Friday, August 31, 2018

For All the Saints

Be very careful, then, how you live —not as unwise but as wise, making the most of every opportunity,  because the days are evil. Therefore do not be foolish, but understand what the Lord’s will is. Do not get drunk on wine, which leads to debauchery. Instead, be filled with the Spirit, speaking to one another with psalms, hymns, and songs from the Spirit. Sing and make music from your heart to the Lord, always giving thanks to God the Father for everything, in the name of our Lord Jesus Christ.
-Ephesians 5:15-20 (NIV)

My son and I were talking about this hymn tune that we heard in church a few weeks ago: Sine Nomine, written by the British composer Ralph Vaughan Williams and used as the tune for the hymn For All the Saints. We were kind of thinking we had heard the tune attached to a different hymn, so we did a little internet detecting. Turns out that it was indeed attached to another hymn, but not one I had ever heard.
     The tune is used in a work called The Secular Hymnal, in which hymn tunes are given new lyrics without overt religious content (or much content at all, as it turns out). The hymnal actually exists, it seems, to allow student choruses to sing “hymns” without violating the Establishment Clause of the First Amendment. So it is what its title says: a Secular Hymnal, filled with lyrics that no one would mistake for being religious in any way.
      As an example, here’s William Walsham How’s  lyrics for the first verse of For All the Saints:
For all the saints who from their labors rest,
Who thee by faith before the world confessed;
Thy name, O Jesus, be forever blessed.
Alleluia! Alleluia!

     The lyrics go on to describe how the Lord had been a rock, a fortress, a light for those who confessed him, and how the promise of their glory is an encouragement for us who still struggle to confess him in a world that doesn’t seem to know him. Their example makes us strong and brave in our own testimony, and helps us to look forward to the day when “all the saints” — us and those who have gone on before — will stream “through gates of pearl” as “a countless host”. The lyrics are powerful, and they make good use of the anthemic Sine Nomine.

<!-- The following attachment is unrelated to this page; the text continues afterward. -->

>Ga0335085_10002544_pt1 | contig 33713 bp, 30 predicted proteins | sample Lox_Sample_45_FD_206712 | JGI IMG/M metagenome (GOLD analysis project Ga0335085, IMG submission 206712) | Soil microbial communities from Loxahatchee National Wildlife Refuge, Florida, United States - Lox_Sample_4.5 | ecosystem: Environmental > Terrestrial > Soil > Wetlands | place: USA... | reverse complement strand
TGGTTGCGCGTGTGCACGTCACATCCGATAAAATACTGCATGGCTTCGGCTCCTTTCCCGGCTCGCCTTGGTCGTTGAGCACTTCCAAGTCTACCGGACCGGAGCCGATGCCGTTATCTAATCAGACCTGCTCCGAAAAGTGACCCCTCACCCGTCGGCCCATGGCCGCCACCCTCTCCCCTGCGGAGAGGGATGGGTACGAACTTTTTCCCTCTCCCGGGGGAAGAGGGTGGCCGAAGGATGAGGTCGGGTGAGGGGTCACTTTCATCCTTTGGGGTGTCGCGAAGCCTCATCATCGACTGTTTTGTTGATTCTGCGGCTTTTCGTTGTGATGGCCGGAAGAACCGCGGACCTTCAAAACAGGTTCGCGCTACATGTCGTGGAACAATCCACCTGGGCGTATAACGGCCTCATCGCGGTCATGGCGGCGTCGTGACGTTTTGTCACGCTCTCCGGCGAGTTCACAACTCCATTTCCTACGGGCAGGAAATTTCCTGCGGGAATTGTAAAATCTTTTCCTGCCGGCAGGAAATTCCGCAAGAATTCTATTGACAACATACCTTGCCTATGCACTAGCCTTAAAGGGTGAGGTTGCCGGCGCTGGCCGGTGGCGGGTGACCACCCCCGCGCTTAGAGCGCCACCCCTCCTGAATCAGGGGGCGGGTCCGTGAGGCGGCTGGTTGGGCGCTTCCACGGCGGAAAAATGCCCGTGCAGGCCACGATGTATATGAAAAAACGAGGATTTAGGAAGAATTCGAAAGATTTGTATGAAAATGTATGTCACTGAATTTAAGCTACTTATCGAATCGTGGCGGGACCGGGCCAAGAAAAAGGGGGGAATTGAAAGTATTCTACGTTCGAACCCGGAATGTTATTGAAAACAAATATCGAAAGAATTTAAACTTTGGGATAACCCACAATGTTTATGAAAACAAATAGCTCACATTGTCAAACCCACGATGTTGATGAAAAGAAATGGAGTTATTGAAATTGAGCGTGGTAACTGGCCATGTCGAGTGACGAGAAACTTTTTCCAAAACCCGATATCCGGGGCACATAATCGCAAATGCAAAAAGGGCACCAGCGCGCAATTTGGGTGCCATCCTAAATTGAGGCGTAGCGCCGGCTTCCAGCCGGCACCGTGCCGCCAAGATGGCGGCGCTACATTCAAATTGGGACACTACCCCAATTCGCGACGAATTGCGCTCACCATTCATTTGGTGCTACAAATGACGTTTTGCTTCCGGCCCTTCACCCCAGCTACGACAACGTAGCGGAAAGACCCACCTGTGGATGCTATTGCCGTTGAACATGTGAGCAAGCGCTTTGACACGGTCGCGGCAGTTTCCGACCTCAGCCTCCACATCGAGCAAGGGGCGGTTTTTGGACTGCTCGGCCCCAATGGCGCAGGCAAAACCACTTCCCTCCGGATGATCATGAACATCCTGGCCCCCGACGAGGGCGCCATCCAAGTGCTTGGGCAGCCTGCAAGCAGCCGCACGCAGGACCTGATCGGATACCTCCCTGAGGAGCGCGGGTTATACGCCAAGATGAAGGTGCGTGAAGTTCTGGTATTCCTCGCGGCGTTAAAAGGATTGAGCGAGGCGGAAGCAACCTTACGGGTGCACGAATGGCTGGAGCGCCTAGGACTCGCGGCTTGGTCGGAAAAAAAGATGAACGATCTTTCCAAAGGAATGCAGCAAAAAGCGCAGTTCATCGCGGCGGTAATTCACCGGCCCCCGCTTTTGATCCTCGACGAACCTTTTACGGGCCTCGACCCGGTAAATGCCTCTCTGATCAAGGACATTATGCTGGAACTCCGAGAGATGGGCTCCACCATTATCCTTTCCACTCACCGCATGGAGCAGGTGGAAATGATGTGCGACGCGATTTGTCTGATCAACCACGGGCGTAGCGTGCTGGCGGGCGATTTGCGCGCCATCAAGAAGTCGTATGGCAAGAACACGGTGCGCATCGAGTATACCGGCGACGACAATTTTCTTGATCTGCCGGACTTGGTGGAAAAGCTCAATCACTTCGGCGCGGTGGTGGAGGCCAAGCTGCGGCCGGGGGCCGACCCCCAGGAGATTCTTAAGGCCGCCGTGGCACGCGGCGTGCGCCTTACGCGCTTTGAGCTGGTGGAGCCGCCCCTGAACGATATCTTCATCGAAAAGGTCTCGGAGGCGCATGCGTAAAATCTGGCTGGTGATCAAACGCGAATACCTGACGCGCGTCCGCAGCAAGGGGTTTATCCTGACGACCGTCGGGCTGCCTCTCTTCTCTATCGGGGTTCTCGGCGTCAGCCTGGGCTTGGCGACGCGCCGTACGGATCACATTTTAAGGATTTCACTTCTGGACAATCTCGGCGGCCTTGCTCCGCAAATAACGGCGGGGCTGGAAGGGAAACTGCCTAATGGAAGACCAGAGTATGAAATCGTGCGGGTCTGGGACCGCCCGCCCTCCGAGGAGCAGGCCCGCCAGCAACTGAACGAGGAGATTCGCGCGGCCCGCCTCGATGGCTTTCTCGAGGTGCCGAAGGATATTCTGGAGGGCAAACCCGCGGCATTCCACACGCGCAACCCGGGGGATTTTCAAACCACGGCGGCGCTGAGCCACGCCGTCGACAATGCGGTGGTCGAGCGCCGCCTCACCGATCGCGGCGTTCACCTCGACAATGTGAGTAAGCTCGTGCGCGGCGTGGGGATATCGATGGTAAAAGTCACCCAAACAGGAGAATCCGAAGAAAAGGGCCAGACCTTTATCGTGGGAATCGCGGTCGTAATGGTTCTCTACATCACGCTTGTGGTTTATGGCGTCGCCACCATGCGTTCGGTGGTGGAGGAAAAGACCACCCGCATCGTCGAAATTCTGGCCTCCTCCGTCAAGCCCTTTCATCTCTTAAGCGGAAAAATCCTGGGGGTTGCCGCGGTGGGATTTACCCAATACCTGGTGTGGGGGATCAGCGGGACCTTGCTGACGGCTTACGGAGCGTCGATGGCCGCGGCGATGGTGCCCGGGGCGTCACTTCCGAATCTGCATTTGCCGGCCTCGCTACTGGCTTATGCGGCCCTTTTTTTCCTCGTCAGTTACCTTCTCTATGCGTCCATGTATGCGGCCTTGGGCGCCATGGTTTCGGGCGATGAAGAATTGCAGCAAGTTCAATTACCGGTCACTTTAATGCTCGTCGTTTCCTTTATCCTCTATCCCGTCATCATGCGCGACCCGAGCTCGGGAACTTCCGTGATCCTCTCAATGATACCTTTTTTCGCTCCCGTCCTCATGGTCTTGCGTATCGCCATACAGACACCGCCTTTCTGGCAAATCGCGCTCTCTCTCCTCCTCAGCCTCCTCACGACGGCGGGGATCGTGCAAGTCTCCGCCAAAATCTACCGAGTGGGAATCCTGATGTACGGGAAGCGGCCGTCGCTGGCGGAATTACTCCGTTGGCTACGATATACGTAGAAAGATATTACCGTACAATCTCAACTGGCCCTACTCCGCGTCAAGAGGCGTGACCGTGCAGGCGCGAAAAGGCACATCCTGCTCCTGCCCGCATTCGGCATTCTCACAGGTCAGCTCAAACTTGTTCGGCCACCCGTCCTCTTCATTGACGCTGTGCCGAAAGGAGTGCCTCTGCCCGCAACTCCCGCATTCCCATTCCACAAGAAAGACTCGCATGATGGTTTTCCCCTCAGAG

In comparison, here’s the first verse of the lyrics written for Sine Nominee in The Secular Hymnal:
This day, this day, I know I’ll find a way.
Let come what may, I’ll make it through this day.
Tomorrow’s fate is not yet on my plate.
But, come what may, I’ll make it through this day.
     Inspiring, no? I mean, the example of the faithful who have gone before us is lost, as is the promise that the same God who has cared for them in their struggles, and given them rest, can be trusted to do the same for us, to make us courageous in our own testimony and perseverance, and to bring us all together in eternity.
     But, hey. You’ll make it through this day, in a very nonspecific, nonreligious way.  
     I know, I know. The Secular Hymnal was made for a very particular purpose, and I can even understand the reasons for it. I just wonder if it should be called a hymnal at all, with lyrics like that. I mean, isn’t a hymn a song of praise, and as such shouldn’t it be addressed to something — and, preferably, to someone who can receive and appreciate such praise?